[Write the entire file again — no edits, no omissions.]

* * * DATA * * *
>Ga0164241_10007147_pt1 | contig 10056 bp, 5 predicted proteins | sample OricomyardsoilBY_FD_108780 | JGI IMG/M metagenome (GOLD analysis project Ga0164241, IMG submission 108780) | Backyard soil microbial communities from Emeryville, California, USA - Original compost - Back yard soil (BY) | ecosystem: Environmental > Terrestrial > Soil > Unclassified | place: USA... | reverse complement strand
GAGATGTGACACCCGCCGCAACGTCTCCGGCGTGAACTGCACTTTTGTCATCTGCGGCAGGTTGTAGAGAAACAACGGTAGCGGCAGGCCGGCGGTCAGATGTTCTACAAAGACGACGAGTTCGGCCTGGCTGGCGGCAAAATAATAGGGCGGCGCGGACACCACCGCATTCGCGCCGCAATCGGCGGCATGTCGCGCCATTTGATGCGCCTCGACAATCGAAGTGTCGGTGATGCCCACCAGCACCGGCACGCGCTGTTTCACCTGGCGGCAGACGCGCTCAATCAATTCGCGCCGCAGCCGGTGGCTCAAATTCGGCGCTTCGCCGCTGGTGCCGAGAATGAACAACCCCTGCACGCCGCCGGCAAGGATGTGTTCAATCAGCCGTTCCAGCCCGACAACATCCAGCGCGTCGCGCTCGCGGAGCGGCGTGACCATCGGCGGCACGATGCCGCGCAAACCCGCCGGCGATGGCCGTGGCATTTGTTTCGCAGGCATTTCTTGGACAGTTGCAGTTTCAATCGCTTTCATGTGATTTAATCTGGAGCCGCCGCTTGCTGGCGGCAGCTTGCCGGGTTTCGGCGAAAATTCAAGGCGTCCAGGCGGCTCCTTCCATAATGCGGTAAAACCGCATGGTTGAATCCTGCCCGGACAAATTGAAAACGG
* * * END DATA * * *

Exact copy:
>Ga0164241_10007147_pt1 | contig 10056 bp, 5 predicted proteins | sample OricomyardsoilBY_FD_108780 | JGI IMG/M metagenome (GOLD analysis project Ga0164241, IMG submission 108780) | Backyard soil microbial communities from Emeryville, California, USA - Original compost - Back yard soil (BY) | ecosystem: Environmental > Terrestrial > Soil > Unclassified | place: USA... | reverse complement strand
GAGATGTGACACCCGCCGCAACGTCTCCGGCGTGAACTGCACTTTTGTCATCTGCGGCAGGTTGTAGAGAAACAACGGTAGCGGCAGGCCGGCGGTCAGATGTTCTACAAAGACGACGAGTTCGGCCTGGCTGGCGGCAAAATAATAGGGCGGCGCGGACACCACCGCATTCGCGCCGCAATCGGCGGCATGTCGCGCCATTTGATGCGCCTCGACAATCGAAGTGTCGGTGATGCCCACCAGCACCGGCACGCGCTGTTTCACCTGGCGGCAGACGCGCTCAATCAATTCGCGCCGCAGCCGGTGGCTCAAATTCGGCGCTTCGCCGCTGGTGCCGAGAATGAACAACCCCTGCACGCCGCCGGCAAGGATGTGTTCAATCAGCCGTTCCAGCCCGACAACATCCAGCGCGTCGCGCTCGCGGAGCGGCGTGACCATCGGCGGCACGATGCCGCGCAAACCCGCCGGCGATGGCCGTGGCATTTGTTTCGCAGGCATTTCTTGGACAGTTGCAGTTTCAATCGCTTTCATGTGATTTAATCTGGAGCCGCCGCTTGCTGGCGGCAGCTTGCCGGGTTTCGGCGAAAATTCAAGGCGTCCAGGCGGCTCCTTCCATAATGCGGTAAAACCGCATGGTTGAATCCTGCCCGGACAAATTGAAAACGG